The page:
The role of children's appraisals on adjustment following psychological maltreatment: a pilot study.
ABSTRACT Little is known about the cognitive mechanisms involved in the development of psychopathology following psychological maltreatment in children. This study therefore examined the role of thinking styles on children's outcomes following this subtype of maltreatment. Children who had experienced past maltreatment (n = 24) and a control group (n = 26) were assessed using self-report questionnaires. Maltreatment history, cognitive styles and psychological outcomes, such as depression, posttraumatic stress disorder (PTSD) and self-esteem were assessed. Parents/caregivers also completed a measure of child internalizing and externalizing behaviours. Psychological maltreatment made a significant contribution to children's self-reported depression and low self-esteem, and parent reported internalizing and externalizing problems, even after controlling for other abusive experiences. This was not the case for PTSD symptoms. Further, children's cognitive styles were associated with self-reported depression, self-esteem and PTSD. They did not, however, predict parent-rated emotional and behavioural problems. This study provides preliminary support for a cognitive model of adjustment following psychological maltreatment. The results indicate the need for enhanced community awareness about the impact of psychological maltreatment, and suggest a direction for therapeutic intervention.
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ABSTRACT: We review recent evidence regarding risk factors for childhood posttraumatic stress disorder (PTSD) and treatment outcome studies from 2010 to 2012 including dissemination studies, early intervention studies and studies involving preschool children. Recent large-scale epidemiological surveys confirm that PTSD occurs in a minority of children and young people exposed to trauma. Detailed follow-up studies of trauma-exposed young people have investigated factors that distinguish those who develop a chronic PTSD from those who do not, with recent studies highlighting the importance of cognitive (thoughts, beliefs and memories) and social factors. Such findings are informative in developing treatments for young people with PTSD. Recent randomized controlled trials (RCTs) confirm that trauma-focused cognitive behaviour therapy (TF-CBT) is a highly efficacious treatment for PTSD, although questions remain about effective treatment components. A small number of dissemination studies indicate that TF-CBT can be effective when delivered in school and community settings. One recent RCT shows that TF-CBT is feasible and highly beneficial for very young preschool children. Studies of early intervention show mixed findings. Various forms of theory-based TF-CBT are highly effective in the treatment of children and adolescents with PTSD. Further work is needed to replicate and extend initial promising outcomes of TF-CBT for very young children. Dissemination studies and early intervention studies show mixed findings and further work is needed.Current opinion in psychiatry 01/2013; 26(1):66-72. · 3.57 Impact Factor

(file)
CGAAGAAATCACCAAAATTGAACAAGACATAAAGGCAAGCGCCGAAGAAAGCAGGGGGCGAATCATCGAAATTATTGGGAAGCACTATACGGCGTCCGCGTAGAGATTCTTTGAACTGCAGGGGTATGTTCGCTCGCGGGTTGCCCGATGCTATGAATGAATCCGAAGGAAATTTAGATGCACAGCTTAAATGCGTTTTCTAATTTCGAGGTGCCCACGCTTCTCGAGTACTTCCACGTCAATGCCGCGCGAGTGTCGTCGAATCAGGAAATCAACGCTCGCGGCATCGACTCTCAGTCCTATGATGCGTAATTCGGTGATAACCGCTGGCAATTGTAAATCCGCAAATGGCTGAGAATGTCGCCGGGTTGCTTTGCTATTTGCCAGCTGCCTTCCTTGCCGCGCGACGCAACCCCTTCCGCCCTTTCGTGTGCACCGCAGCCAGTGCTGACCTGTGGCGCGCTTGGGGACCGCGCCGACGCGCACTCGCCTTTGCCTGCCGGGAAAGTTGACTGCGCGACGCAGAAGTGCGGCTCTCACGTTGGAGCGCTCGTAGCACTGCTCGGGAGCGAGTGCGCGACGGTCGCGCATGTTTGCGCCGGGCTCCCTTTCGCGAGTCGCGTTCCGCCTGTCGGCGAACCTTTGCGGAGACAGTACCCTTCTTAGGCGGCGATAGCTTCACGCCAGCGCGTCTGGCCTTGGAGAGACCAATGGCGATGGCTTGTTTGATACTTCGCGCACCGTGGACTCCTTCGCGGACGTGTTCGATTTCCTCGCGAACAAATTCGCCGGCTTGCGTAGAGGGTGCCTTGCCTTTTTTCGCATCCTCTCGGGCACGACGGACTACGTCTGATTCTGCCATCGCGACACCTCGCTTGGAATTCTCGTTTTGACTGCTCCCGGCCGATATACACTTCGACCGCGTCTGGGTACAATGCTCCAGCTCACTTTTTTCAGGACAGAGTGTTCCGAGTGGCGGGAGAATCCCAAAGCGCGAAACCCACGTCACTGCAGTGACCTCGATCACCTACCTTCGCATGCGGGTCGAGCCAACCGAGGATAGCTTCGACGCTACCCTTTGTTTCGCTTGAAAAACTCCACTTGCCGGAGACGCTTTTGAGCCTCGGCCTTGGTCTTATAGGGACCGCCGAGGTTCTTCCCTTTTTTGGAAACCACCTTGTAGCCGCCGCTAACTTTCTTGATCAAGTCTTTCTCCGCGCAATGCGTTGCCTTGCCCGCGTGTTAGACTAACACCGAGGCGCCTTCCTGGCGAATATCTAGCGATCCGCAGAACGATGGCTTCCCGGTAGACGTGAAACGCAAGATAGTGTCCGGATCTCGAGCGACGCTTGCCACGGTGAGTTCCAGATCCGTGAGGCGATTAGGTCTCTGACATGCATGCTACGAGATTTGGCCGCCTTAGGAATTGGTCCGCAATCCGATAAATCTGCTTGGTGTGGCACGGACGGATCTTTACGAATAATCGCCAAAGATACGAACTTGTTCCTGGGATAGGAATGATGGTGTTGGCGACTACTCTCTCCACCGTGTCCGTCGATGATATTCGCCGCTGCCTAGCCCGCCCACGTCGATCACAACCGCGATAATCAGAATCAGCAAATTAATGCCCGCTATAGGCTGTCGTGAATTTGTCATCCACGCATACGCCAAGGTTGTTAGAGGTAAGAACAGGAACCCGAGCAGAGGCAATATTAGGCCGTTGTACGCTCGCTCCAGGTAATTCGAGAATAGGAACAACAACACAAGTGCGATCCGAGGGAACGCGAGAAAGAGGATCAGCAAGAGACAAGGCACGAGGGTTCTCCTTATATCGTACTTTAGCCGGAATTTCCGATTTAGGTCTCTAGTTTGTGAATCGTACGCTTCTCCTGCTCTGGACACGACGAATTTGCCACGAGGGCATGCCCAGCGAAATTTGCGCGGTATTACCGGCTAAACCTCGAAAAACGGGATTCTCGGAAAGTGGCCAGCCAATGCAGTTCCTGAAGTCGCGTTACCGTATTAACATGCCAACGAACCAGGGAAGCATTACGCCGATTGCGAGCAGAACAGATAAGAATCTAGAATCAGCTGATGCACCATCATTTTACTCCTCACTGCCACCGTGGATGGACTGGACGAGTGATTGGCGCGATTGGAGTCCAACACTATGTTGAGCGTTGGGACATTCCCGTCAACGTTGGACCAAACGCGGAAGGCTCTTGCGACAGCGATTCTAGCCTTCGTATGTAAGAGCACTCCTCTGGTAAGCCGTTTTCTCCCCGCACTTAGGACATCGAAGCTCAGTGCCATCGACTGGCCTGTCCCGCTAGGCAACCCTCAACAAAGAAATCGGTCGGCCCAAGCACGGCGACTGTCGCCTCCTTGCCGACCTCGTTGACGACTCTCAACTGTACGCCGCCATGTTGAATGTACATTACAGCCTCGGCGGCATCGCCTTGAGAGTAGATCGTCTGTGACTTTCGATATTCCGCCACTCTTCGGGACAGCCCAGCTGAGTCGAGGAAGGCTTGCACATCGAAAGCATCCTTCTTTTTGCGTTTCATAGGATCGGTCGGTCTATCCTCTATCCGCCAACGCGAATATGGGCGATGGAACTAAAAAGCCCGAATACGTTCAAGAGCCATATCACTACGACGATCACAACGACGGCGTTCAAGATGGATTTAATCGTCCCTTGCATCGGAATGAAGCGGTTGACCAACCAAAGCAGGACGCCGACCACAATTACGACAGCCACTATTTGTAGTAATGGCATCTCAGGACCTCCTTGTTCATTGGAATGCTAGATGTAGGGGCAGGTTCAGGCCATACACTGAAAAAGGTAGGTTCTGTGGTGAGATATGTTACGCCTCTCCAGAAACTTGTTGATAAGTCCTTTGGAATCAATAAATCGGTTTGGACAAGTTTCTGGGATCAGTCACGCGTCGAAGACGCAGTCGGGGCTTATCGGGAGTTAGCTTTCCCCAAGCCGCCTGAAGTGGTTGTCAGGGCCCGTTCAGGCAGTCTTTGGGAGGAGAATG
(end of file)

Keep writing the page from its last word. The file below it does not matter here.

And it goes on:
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ABSTRACT: Child abuse is a tragedy that harms children psychologically, emotionally, and physically while disrupting healthy development. Many abused children live in terror of the accused perpetrator, court proceedings, and complications associated with abandonment from family and friends. Aligned with relational and creative counseling practice, a little-known resource exists to assist mental health practitioners who treat these children. Bikers Against Child Abuse (BACA) is an organization built on the power of human relationships with a mission to empower children by providing a sense of safety. This article includes information on the history, membership requirements, and interventions provided by BACA. Counselors working with abused children have a complimentary resource through BACA that may facilitate growth-fostering relationships and the sense of safety needed by victims of abuse.Journal of Creativity in Mental Health 01/2012; 7(1):35-48.
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ABSTRACT: Posttraumatic stress disorder (PTSD) is common among maltreated youth but it remains unclear as to whether removal from home is as traumatizing as the maltreatment. This study examined 250 maltreated adolescents aged 11–17 years who were grouped on the basis of whether they (1) endorsed removal from home as their primary traumatic event, (2) endorsed removal from home as a secondary traumatic event, but not their primary traumatic event, or (3) did not endorse removal from home as traumatic. PTSD diagnoses as well as symptoms of PTSD, dissociation, depression, posttraumatic cognitions, and anger expression were measured. Adolescents who endorsed removal from home as their primary traumatic event reported significantly lower levels of PTSD and related symptoms than adolescents in the other groups. The findings are discussed within the context of transactions surrounding removal from home and support previous work that PTSD is a critical concern regarding many maltreated youth.Journal of Family Violence 27(8). · 1.17 Impact Factor